These findings are part of CompTIA's 3rd Annual Healthcare IT Insights and Opportunities Study, which relied on separate online surveys with 350 doctors, dentists, and other healthcare providers or administrators and 400 IT firms with healthcare IT practices. CompTIA conducted the interviews in late July and early August.
While adoption rates for tablets are increasing at a fast clip, IT teams continue to face challenges integrating these devices into the healthcare enterprise. The most pressing tablet challenges center around security, integrating workflow, and optimizing legacy applications to run on the devices.
The poll showed that 38% of healthcare providers that use a mobile device run medical-related apps on a daily basis. Over the next year, that number will grow to 50%, according to projections.
[ Get some practical advice on coping with the proliferation of smartphones and tablets in the medical office. See How Secure Are Your Clinicians' Mobile Devices? ]
"The research suggests that much of the current use of mobile devices (tablets and smartphones) is in the area of basic office tasks, such as maintaining schedules, appointments, interacting with nurses, and so forth. Healthcare providers are just beginning to use tablets and smartphones to access patient records, so many are still working through their understanding of security and privacy issues," Tim Herbert, CompTIA's VP of research, told InformationWeek Healthcare.
"Some healthcare providers, especially the smaller practices, are likely not fully aware of all the various security vulnerabilities associated with mobile devices such as unencrypted data, mobile malware, transmitting data via an open Wi-Fi hotspot, and the need for remote data wiping capabilities."
When questioned about electronic health records (EHRs), almost one-third of providers responding to the survey said they currently use their smartphones or tablets to access EHRs, with an additional 20% expecting to tap into EHRs with these mobile devices within the next year.
On the other hand, the survey found that cloud computing and telemedicine lag behind other technologies. Only 5% said they use cloud computing technology, but the study cautioned that the numbers are skewed because some healthcare providers probably use cloud-based applications, like software as a service, but don't think of it as cloud computing.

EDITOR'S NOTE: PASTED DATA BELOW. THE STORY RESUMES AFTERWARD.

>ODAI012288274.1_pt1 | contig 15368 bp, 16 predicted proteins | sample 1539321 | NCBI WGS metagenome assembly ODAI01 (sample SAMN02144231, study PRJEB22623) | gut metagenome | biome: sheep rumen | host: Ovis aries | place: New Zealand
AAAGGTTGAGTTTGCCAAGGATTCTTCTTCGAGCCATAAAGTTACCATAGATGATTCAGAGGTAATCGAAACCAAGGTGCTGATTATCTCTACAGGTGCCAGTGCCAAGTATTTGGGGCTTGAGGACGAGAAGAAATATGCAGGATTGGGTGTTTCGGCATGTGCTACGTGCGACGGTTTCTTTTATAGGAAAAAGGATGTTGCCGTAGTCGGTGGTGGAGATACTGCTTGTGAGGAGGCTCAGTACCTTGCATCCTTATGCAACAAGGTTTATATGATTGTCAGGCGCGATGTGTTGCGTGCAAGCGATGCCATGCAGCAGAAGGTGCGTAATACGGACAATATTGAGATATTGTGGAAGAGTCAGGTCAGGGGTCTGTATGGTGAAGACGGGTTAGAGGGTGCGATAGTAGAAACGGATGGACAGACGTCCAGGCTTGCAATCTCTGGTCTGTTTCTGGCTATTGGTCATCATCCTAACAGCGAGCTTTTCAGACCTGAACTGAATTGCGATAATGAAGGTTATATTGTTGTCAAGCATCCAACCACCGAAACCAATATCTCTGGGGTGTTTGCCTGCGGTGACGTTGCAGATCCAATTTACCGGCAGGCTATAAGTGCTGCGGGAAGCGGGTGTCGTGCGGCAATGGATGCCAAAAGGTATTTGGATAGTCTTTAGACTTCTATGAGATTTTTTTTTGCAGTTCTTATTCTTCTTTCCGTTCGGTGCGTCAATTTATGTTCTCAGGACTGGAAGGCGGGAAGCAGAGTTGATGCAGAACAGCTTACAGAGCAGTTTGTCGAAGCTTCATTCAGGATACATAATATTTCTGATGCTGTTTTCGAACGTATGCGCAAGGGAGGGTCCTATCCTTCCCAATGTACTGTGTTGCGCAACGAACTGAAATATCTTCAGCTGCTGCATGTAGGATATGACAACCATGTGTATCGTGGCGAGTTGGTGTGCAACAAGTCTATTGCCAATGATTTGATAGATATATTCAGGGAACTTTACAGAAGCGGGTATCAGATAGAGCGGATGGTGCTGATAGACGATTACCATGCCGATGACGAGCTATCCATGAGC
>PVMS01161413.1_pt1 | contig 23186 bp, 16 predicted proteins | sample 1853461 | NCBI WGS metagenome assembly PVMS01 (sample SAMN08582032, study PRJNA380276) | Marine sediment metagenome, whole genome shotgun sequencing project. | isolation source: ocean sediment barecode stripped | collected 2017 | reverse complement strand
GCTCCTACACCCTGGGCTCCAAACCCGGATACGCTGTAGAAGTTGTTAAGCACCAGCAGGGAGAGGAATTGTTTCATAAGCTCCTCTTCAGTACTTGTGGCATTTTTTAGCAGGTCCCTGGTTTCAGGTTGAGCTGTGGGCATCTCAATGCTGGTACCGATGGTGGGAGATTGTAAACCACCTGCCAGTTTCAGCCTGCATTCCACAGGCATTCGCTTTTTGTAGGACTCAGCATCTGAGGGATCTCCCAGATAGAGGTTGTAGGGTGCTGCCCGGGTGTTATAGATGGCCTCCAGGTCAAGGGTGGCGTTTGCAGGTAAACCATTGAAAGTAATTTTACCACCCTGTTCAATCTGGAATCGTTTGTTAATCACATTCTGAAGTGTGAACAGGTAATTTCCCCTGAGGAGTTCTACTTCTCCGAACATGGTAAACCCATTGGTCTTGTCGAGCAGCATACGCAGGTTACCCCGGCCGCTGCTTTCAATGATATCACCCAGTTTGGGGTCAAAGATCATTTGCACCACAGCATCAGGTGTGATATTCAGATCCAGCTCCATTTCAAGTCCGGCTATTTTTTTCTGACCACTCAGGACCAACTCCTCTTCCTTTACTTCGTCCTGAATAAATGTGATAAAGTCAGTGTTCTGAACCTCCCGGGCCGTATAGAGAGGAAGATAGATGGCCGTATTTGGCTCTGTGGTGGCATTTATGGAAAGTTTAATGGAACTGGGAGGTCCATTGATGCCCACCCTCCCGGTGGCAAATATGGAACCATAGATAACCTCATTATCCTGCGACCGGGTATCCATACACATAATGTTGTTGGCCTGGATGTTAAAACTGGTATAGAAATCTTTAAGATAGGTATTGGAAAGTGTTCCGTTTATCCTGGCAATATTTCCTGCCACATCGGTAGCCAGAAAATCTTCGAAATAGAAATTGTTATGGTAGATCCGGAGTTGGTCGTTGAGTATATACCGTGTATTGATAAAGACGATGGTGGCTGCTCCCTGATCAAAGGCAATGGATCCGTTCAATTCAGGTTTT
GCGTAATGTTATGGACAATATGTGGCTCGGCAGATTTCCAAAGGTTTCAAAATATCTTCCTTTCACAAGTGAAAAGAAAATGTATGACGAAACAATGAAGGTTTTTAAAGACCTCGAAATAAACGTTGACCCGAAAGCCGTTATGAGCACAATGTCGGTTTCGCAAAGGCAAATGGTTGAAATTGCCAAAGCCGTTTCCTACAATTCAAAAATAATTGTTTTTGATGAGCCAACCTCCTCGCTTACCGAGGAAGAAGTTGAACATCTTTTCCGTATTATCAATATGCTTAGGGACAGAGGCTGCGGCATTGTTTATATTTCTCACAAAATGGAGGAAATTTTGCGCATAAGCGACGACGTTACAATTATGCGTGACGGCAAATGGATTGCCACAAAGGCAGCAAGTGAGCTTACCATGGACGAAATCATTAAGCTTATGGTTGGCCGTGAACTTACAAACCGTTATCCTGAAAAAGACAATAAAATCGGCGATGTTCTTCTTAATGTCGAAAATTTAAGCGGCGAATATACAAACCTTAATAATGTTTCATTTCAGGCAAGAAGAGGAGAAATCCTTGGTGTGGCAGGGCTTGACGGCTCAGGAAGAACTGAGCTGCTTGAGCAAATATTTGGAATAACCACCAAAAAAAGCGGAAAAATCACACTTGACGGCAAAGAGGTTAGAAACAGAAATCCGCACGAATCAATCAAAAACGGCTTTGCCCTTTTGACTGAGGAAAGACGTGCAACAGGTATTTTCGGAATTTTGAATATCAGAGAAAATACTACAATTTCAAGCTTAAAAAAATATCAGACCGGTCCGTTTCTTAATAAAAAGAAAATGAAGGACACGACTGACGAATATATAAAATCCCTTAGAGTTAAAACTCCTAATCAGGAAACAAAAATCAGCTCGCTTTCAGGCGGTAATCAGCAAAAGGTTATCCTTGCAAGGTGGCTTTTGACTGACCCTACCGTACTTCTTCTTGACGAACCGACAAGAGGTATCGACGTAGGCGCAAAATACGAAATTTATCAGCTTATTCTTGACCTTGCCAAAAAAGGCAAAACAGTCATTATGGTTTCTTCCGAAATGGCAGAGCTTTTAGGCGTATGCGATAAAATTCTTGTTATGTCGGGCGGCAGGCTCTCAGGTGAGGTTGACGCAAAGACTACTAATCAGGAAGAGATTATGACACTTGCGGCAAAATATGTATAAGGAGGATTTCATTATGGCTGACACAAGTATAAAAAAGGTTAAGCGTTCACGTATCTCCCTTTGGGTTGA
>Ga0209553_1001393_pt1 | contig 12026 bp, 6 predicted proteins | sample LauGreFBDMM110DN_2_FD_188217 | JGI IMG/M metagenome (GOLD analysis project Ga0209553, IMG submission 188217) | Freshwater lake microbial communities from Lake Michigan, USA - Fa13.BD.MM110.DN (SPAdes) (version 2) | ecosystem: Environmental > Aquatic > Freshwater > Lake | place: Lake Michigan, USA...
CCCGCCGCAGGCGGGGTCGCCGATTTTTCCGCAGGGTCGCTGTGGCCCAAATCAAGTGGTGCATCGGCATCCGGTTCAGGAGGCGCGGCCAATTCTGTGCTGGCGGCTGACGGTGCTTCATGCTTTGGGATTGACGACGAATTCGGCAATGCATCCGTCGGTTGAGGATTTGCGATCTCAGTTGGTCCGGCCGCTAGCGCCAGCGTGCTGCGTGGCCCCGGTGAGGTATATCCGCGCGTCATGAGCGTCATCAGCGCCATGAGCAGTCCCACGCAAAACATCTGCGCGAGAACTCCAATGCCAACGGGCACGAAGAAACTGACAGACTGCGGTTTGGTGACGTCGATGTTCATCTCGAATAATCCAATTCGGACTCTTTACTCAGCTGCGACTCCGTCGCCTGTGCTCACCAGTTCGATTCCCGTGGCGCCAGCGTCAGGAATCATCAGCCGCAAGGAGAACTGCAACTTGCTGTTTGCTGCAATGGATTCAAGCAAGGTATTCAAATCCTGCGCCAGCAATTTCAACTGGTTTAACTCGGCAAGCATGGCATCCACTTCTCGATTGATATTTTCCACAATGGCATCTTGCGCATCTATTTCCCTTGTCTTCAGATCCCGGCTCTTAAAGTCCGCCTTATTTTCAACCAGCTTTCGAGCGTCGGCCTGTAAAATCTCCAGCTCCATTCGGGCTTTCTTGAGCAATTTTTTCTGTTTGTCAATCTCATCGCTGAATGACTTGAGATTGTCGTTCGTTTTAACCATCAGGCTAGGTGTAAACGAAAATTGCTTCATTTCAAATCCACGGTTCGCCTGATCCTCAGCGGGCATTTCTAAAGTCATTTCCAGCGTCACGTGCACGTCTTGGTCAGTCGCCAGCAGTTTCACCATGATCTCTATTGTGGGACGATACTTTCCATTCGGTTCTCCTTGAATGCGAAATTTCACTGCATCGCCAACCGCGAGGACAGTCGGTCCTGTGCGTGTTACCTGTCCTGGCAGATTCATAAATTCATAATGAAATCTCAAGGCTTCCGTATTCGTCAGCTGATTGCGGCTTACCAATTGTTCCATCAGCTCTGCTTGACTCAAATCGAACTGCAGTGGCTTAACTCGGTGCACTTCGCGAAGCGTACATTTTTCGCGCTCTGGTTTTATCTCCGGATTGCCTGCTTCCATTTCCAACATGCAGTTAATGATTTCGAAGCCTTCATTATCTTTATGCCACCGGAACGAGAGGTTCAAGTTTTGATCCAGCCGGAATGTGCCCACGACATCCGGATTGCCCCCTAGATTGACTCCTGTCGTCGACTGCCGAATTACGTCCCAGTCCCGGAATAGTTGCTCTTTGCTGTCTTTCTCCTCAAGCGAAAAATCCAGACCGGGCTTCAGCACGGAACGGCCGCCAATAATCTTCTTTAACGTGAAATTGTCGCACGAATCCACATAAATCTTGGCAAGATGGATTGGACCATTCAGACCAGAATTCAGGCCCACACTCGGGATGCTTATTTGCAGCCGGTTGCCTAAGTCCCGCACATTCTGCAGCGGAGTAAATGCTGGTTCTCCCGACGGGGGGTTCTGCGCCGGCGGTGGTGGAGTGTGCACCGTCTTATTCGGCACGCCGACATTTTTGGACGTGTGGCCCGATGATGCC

"Generally, the healthcare industry has been slow to embrace cloud computing. This is especially true among the smaller medical practices, which comprise the vast majority of physician offices in the U.S.," Herbert said.
"Like other enterprises, hospitals have substantial investments in infrastructure and sometimes proprietary systems. Moving or integrating these systems into a cloud infrastructure-as-a-service environment may pose significant challenges." Herbert said. "Some hospitals may serve as a hub with various physicians, specialists, labs, pharmacists, and others connected to it. Consequently, there may be interoperability and interconnectivity requirements for any move to the cloud--not an impossible hurdle to overcome, but another factor that could slow the transition to the cloud for some healthcare practices."
On the telemedicine front, the survey revealed that 14% of healthcare professionals actively follow news and trends in telemedicine, while 37% express little interest in the topic. According to the survey, providers believe telemedicine offers several benefits in the areas of continuing medical education (cited by 61%), specialist referral services (44%), and patient consultations (37%). Nevertheless, only one in 10 survey respondents said they intend to use videoconferencing for patient interaction within the next 12 months.
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